1

Many small companies California that have no paternity policy and are less than 50 people?

What paid, or unpaid paternity leave entitlements do employees generally have (under federal and California law)?

Update: (from @dw1's links)

  • FMLA and CFRA provide job protected leave (but only apply to companies > 50 people, and do no guarantee pay)

  • SDI and PFL provide income if time off is taken (but do not, I think, require companies to allow time off -- i.e. you can be fired for taking time off).

Are small companies required to allow male employees ANY time off? (other than sickness)

2

California has a paid leave program. In order to qualify for disbursements you must make regular contributions to a state insurance fund.

In 2002, California became the first state in the United States to create the Paid Family Leave (PFL) program – a family leave insurance program that provides income replacement to eligible workers for family caregiving or bonding with a new child. . . . Workers who contribute to the California State Disability Insurance (SDI) fund are entitled to six weeks of partial pay each year while taking time off from work . . . (Source)

There may also be other opportunities.

Paid Family Leave provides partial income replacement to you while you are on leave if you have paid into State Disability Insurance (SDI) and you are eligible, but it does not guarantee job protection during your leave. However, you may be eligible for job-protected leave through the federal Family and Medical Leave Act (FMLA), the California Family Rights Act (CFRA) or the California Pregnancy Disability Leave (PDL) law. If you are a union member, you may have the right to job-protected leave through a collective bargaining agreement. (Source)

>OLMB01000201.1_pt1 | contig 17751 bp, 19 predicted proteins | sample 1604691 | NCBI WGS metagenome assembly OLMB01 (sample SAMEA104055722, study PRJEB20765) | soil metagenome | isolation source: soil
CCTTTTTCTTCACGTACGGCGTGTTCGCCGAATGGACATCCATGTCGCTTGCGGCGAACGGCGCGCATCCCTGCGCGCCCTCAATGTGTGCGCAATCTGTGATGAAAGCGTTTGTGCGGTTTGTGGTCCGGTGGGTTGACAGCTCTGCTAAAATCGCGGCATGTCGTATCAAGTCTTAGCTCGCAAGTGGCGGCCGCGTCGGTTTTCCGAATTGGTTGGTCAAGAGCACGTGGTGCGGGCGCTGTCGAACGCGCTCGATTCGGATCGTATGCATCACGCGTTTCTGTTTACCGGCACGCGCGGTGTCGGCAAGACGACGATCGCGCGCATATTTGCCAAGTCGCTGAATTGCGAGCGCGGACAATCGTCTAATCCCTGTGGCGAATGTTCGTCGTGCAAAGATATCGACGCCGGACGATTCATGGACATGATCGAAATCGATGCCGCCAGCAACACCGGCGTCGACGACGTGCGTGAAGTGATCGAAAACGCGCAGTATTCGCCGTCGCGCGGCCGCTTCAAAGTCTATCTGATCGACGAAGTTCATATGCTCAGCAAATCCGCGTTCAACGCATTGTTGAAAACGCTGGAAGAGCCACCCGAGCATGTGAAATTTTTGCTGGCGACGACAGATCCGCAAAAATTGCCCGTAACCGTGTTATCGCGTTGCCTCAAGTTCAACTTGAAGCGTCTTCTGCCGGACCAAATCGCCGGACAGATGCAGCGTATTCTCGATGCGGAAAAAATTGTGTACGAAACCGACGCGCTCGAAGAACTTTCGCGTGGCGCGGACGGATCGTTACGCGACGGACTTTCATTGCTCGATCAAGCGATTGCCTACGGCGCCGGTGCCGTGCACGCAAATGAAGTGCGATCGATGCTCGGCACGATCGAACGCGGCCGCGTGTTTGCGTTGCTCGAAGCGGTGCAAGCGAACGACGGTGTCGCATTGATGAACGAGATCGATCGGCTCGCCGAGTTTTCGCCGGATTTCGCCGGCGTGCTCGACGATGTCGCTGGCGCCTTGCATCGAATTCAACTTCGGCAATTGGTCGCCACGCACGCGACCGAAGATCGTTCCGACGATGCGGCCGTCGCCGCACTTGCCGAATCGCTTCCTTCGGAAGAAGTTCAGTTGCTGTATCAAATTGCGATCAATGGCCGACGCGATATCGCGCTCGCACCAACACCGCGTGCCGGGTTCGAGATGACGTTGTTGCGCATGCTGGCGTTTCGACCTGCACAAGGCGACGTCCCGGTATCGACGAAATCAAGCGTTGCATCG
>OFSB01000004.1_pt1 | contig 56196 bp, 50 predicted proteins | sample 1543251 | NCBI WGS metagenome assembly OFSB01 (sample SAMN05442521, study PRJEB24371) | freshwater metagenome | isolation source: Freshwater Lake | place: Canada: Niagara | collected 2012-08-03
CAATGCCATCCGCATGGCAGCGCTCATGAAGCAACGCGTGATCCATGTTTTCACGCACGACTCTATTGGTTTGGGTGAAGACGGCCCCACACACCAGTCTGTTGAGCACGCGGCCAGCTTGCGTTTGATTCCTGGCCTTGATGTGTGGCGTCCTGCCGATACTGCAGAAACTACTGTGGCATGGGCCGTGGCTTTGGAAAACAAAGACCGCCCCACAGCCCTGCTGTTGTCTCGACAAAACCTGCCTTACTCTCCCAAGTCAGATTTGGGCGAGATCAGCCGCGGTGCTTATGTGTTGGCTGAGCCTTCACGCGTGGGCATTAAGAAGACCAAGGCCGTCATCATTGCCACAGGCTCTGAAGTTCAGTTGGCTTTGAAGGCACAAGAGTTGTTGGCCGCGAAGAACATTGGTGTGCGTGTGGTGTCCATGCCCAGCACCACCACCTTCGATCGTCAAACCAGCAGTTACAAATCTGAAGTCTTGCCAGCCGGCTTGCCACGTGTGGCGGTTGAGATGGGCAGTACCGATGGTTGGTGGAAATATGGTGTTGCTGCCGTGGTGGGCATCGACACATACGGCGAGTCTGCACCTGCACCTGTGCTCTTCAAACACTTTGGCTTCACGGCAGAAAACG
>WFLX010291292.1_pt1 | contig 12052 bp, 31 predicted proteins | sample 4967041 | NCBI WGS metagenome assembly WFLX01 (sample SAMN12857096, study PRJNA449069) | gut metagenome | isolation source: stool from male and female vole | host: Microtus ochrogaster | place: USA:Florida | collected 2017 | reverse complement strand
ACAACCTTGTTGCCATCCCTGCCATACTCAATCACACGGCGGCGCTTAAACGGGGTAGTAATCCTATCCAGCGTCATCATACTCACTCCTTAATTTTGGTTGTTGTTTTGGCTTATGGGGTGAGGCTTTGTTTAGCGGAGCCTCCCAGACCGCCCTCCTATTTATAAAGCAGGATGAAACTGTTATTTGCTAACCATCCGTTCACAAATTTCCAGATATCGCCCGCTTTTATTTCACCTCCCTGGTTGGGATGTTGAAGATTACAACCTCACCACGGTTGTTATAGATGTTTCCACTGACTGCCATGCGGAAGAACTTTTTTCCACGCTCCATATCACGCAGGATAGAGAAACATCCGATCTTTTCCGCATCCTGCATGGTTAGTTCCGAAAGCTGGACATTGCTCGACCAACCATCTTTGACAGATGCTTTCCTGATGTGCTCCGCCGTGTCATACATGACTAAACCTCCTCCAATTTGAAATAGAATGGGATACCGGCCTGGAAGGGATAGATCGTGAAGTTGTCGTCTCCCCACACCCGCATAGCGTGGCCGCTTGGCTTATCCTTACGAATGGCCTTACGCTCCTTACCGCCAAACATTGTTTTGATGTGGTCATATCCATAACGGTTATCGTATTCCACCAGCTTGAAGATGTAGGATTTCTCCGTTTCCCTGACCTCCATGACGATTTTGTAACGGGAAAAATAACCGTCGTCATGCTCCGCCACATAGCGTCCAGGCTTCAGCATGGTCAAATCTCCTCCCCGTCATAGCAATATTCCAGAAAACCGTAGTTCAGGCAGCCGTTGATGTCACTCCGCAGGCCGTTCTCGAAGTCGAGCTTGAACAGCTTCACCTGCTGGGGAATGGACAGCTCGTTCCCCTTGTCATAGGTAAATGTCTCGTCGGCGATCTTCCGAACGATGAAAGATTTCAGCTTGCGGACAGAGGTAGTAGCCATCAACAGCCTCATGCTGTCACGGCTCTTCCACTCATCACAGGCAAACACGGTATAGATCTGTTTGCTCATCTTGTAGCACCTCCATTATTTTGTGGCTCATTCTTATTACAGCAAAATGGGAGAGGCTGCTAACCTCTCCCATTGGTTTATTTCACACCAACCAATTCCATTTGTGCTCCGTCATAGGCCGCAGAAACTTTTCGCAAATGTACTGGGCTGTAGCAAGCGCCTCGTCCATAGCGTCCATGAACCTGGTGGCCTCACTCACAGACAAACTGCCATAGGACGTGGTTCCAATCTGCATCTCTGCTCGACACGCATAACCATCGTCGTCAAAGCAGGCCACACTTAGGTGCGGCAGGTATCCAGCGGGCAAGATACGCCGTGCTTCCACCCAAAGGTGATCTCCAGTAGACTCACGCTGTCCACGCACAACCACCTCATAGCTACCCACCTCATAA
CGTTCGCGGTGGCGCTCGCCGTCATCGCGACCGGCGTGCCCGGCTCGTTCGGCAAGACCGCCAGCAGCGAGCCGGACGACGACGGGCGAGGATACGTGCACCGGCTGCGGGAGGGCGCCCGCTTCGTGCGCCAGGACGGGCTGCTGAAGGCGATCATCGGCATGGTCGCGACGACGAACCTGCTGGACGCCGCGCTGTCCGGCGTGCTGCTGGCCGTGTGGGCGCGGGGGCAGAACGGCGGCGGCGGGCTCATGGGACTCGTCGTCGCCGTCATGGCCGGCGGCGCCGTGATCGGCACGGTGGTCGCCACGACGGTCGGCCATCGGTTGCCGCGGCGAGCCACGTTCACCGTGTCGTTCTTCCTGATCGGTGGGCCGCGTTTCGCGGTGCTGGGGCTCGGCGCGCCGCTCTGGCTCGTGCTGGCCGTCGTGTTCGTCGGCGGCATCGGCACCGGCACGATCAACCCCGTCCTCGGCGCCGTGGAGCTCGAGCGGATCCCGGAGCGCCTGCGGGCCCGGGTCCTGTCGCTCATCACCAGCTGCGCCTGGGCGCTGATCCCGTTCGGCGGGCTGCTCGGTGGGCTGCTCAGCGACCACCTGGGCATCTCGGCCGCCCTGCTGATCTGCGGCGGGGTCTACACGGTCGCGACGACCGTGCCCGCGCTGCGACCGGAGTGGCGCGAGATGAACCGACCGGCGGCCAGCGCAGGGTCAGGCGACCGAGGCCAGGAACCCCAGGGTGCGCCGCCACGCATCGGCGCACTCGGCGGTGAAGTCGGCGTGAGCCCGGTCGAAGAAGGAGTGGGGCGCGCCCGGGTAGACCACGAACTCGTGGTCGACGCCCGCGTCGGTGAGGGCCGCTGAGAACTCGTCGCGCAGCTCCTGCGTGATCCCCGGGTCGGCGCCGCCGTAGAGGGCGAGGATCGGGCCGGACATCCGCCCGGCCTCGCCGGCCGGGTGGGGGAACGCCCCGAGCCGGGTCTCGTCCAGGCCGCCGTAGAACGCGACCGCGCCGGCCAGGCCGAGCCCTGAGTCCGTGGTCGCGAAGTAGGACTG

| improve this answer | |
  • @user48956 We can help tell you what the law is but we can not advise you on the particulars of your case. you would need to retain an attorney for that type of advice. – Chad Jun 10 '15 at 18:26
  • Thanks - have updated my question so that it pertains to generic law. Generically, under California or Federal law, are small companies required to allow male employees any time off in the event of a new child (ignoring sickness, which seems to be covered by other laws). – user48956 Jun 10 '15 at 18:32

Your Answer

By clicking “Post Your Answer”, you agree to our terms of service, privacy policy and cookie policy

Not the answer you're looking for? Browse other questions tagged or ask your own question.